Useless Bay in Washington is a beautiful location for waterfront cabins and seasonal retreats but it’s also an area that presents certain particular challenges. It’s here that the architects at Hoedemaker Pfeiffer were commissioned to build a family home to take the place of an old cabin that had been passed from generation to generation. The site is on a 100 year old manmade spit which creates a separation between the freshwater wetland on one side and the open waters on the other.
The building regulations in this area dictated that all structures must meet the highest of flood regulations due to the fact that storms in the winter can flood the waterfront properties with corrosive saltwater. As a result, the architects came up with a design which elevates the house on concrete piers and allows the water to freely pass through underneath it.
The entire structure also had to be resilient and durable in order to withstand the strong winds from the south-west. At the same time, it had to be a pleasant retreat, a place where family and friends could gather in small and big groups to enjoy the scenery, the fresh air and the relaxed atmosphere. All of that translates into a casual and welcoming beach-style interior design with light and breezy colors and simple finishes. The interior design is also very symmetrical up to the point where the great room has two fireplaces on opposite walls and is flanked by identical bedrooms. The walls are clad in whitewashed spruce wood and the floors are polished concrete which creates a modern coastal vibe throughout the house.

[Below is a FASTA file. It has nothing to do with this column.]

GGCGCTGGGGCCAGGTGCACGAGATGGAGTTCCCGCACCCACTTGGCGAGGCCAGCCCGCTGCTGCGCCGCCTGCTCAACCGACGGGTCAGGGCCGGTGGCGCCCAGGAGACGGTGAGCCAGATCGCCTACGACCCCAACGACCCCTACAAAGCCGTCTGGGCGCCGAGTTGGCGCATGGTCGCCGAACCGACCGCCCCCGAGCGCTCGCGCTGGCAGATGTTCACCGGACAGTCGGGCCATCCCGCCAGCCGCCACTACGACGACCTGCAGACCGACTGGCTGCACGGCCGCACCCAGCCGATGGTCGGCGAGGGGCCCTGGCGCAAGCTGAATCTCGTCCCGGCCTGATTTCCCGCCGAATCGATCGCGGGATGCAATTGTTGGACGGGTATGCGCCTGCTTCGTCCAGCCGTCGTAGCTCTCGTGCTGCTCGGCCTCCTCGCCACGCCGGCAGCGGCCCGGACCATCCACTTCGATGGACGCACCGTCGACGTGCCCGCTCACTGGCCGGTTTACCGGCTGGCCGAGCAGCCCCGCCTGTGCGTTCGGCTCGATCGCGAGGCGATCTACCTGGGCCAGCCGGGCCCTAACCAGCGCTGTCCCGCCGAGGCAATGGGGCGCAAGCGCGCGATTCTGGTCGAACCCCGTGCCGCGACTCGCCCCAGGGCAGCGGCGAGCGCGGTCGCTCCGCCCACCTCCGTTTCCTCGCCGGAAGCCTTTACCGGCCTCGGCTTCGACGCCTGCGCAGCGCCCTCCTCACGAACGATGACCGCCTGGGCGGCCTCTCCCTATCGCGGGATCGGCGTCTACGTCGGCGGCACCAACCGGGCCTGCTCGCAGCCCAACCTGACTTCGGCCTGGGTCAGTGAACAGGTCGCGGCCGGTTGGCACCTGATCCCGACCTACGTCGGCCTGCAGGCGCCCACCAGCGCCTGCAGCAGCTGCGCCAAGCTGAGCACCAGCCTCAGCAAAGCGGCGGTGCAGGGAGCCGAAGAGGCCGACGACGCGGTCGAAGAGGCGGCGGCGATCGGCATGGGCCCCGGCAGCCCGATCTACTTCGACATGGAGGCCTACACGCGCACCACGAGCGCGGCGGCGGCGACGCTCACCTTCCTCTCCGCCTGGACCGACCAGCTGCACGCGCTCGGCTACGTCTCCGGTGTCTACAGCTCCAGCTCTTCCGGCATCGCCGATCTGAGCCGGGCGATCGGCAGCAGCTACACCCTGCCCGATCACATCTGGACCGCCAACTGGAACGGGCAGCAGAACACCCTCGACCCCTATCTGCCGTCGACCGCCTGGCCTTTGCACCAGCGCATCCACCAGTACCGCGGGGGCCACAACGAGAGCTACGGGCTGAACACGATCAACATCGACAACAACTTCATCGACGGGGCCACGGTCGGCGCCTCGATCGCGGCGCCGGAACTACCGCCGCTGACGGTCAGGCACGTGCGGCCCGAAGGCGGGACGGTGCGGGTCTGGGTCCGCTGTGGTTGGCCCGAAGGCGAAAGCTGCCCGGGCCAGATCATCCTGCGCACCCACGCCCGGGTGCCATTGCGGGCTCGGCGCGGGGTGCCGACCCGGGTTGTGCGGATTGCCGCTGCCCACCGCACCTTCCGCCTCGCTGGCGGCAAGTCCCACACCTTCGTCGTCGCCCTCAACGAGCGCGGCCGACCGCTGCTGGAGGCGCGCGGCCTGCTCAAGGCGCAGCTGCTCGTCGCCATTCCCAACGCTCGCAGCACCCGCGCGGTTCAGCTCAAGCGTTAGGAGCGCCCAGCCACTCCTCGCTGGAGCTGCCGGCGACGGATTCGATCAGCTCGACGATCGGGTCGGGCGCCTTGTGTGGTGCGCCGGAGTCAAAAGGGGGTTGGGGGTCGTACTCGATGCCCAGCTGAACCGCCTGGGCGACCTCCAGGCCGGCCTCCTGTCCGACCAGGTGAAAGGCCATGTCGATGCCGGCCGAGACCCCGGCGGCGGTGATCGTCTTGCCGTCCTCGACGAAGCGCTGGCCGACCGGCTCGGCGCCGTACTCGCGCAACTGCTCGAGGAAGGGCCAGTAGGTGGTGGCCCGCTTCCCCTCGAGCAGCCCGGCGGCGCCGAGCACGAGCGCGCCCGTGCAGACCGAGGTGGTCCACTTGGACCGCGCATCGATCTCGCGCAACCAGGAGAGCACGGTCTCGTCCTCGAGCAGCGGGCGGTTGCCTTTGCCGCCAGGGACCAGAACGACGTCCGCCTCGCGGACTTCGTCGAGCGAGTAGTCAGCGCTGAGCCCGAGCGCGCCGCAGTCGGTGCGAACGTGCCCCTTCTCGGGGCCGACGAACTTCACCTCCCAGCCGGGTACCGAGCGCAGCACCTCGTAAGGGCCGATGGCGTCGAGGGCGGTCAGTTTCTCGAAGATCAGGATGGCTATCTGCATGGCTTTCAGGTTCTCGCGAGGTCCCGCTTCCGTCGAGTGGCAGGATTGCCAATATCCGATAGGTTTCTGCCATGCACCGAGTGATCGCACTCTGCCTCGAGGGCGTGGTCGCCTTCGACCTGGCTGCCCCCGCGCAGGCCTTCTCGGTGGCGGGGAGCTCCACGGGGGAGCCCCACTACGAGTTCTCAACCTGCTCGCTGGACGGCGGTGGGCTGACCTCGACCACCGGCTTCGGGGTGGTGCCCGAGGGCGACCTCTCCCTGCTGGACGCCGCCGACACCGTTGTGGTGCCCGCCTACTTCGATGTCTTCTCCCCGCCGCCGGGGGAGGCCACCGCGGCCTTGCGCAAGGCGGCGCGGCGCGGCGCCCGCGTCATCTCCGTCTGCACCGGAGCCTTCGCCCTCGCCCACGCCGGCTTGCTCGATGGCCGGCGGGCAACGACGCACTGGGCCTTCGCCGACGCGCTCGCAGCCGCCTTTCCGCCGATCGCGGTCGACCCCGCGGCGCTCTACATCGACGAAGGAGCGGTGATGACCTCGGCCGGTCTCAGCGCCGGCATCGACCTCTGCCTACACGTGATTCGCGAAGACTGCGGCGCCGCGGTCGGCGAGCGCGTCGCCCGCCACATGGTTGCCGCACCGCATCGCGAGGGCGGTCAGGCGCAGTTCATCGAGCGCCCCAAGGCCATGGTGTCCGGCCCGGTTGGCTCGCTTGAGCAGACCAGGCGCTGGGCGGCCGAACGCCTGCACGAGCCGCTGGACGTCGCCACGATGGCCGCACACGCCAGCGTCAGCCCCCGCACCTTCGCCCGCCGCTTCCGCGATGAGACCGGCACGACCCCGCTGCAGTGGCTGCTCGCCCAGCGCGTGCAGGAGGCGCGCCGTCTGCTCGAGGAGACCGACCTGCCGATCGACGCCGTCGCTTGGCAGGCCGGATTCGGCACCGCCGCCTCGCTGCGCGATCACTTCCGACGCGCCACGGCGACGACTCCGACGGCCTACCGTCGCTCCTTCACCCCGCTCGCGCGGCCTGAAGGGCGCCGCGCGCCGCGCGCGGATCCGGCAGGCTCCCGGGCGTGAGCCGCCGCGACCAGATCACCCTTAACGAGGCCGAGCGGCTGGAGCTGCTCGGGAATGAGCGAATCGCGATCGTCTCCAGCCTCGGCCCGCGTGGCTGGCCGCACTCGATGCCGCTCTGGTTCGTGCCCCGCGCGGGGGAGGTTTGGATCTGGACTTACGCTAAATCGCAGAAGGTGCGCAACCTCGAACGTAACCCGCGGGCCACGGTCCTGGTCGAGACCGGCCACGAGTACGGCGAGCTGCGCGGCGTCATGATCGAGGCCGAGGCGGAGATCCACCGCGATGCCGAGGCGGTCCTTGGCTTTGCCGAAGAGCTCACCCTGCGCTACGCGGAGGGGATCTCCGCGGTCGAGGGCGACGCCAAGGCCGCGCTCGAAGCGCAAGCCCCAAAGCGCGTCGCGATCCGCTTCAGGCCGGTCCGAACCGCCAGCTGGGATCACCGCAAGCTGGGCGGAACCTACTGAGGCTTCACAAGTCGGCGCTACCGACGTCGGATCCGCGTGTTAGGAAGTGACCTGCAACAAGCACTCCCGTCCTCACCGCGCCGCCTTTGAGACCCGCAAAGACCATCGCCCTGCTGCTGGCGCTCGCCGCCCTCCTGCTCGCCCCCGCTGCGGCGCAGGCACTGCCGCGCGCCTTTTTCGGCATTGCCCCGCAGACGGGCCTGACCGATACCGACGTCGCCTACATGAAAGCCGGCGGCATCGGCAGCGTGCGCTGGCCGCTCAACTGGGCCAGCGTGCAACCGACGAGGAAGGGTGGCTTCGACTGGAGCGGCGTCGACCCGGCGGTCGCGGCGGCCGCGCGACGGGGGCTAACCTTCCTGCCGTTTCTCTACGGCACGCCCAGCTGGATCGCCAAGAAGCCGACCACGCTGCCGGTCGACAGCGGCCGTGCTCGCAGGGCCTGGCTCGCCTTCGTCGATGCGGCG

Photos: Andrew Giammarco